To address these concerns, a technical assistance team was dispatched to Vietnam to assess soldiers’ use of the rifle.
What did they find?
Soldiers were not maintaining their rifles. The had not been properly trained how to maintain them, and many believed the rifle didn’t need cleaning at all, never mind the fact that cleaning supplies for soldiers were in short supply. In short, the rifles were in terrible condition.
Contrary to the “maintenance-free” belief held by man, the M16 actually needed regular cleaning. Its gas impingement system was throwing carbon back into the chamber, leading to malfunctions when it wasn’t maintained.
Additional problems were encountered.
The hot and humid Southeast Asian environment was wreaking havoc on ammunition, corroding it faster than the military had realized it would. The magazine feed lips were bending too easily causing ammunition feed problems. The barrel was not chrome lined, so that too encountered corrosion. The rifle stock was cracking, steel parts were rusting, etc. Many soldiers said “screw it” and opted instead to use the enemy’s AK-47, which – compared to the M16 – was blasting through almost anything in front of it.
Enter the M16A1
By 1967 Colt was making changes to the rifle:
- They added a heavier buffer to slow down the rate of fire.
- A forward assist was added.
- The stock was constructed of a heavier plastic.
- The chamber and barrels were now being plated in chrome to combat corrosion.
- Steel parts were being treated with phosphate coating to resist ruse.
These rifle improvements were soon deployed to soldiers in 1968, and by 1970, the new and improved M16A1 came into widespread. The improvements were a success!
In M16A1 summary:
The shortcomings of the M16 were not entirely the fault of the weapon’s design. Improper maintenance equipment and the lack of instruction on how to properly care for it exaggerated the problems that were inherent to its design. The mechanical improvements on the M16A1 significantly reduced weapon malfunctions.https://philologiavt.org/articles/10.21061/ph.228/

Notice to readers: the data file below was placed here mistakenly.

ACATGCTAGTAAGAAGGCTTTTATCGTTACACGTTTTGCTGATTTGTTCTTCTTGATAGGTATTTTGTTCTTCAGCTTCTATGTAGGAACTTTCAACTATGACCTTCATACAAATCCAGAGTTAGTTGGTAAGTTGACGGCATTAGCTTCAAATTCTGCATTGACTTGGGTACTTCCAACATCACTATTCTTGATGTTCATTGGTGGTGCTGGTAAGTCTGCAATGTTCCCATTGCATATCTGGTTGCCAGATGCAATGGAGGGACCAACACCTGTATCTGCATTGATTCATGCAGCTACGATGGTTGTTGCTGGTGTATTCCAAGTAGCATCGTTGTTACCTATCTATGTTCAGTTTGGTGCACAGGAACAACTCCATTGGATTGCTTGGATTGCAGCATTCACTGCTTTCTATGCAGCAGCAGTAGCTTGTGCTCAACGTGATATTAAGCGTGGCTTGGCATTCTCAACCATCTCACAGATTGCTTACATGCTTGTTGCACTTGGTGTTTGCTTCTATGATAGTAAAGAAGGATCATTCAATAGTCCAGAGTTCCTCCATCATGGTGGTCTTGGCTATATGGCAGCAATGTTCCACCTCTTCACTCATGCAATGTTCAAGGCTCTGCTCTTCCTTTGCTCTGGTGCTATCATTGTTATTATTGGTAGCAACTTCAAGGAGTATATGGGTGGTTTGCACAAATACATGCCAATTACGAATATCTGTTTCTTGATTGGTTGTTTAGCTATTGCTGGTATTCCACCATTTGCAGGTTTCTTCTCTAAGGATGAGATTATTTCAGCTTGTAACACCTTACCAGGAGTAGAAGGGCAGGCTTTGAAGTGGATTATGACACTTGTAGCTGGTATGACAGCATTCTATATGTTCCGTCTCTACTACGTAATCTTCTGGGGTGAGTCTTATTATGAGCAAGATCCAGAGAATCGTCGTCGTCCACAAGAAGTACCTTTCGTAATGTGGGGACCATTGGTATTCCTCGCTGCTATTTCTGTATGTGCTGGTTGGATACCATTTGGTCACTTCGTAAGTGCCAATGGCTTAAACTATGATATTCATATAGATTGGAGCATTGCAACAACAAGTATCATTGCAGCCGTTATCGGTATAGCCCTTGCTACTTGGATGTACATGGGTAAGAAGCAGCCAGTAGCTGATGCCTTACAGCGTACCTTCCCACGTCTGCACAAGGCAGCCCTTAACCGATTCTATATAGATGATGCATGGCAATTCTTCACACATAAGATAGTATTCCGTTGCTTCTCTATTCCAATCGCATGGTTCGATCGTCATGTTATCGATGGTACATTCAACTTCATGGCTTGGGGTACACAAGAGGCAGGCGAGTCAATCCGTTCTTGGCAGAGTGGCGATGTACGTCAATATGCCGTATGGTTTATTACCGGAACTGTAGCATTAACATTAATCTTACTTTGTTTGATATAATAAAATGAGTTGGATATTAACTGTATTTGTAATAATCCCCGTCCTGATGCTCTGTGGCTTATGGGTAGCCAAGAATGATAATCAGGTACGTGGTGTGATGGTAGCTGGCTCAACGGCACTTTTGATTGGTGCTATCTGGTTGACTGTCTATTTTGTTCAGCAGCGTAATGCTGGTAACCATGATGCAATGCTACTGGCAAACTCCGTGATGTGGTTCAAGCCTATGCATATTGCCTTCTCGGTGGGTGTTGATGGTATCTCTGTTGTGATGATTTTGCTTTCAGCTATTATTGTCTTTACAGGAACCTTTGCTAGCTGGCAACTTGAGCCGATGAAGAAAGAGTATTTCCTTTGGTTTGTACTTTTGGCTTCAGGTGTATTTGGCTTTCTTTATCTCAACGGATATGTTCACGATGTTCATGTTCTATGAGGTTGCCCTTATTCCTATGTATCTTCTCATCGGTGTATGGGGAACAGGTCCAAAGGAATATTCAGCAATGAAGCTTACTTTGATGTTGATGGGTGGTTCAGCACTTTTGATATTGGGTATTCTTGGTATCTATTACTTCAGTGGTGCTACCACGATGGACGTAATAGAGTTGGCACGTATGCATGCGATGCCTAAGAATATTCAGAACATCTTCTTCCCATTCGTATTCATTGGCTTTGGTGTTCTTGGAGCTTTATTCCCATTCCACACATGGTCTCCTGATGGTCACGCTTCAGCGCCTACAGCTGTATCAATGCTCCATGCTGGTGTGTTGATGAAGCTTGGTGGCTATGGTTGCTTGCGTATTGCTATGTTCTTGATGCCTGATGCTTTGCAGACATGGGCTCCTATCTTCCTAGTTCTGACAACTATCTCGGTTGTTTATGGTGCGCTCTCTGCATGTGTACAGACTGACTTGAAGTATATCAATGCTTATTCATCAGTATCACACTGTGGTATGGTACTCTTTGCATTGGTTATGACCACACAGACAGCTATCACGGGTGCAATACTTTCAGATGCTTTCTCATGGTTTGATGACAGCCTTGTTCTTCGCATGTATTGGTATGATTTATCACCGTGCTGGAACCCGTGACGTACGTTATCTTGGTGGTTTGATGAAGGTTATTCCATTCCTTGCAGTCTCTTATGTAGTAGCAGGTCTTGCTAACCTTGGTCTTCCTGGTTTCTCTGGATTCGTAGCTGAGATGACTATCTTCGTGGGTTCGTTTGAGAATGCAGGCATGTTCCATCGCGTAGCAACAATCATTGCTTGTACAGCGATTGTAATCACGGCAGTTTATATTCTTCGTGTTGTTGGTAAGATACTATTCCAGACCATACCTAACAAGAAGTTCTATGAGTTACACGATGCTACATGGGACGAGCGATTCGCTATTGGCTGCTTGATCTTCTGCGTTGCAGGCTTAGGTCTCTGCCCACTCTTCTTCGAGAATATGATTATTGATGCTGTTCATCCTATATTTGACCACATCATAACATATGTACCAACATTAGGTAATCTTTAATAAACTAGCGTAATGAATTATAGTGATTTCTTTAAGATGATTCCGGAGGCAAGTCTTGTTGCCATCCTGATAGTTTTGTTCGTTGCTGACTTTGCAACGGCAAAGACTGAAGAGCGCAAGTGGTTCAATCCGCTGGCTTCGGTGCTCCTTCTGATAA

The M16A1 went on for continued use for another decade and a half before the Army and Marines took another look at the rifle.
Now, if this is where your interests lie, check out the Brownells M16A1 for around $1,200.00.
Enter the M16A2
In the early-1980s, the Army and Marines were looking away from Southeast Asia and toward Western Europe where they faced a possible new confrontation – Soviet riflemen wearing body armor. The M16A2 came into being as a stepped-up, improved version of the M16A1.
Those improvements included:
- Greater barrel thickness ahead of the front sight post.
- A new adjustable rear sight allowing it to be dialed for 300 to 800 meters.
- Modified flash suppressor with closed bottom port as to not kick up dirt or snow when firing prone.
- Modified upper receiver to deflect ejected cartridges
- Rounded front handguards to better fit smaller hands than the triangular A1’s.
- More texture added to the grip.
- Lengthened and hardened buttstock.
- Faster 1:7 twist rifling to stabilize the standard SS 109 (M855) ammunition.
- Modified action moving away from fully automatic to tri-burst.
The Beauty of the A2 Configuration
Call me nostalgic, but I still like the AR15 A2 and I think it’s a great choice for someone without a basic rifle.
The reasons I like the AR15 A2:
- It’s meaty – it feels like a rifle.
- It’s solid – there are fewer moving parts in the sights and stock.
- It’s balanced – the collapsible stock on the M4 is lighter than the full stock, making the M4 front heavy.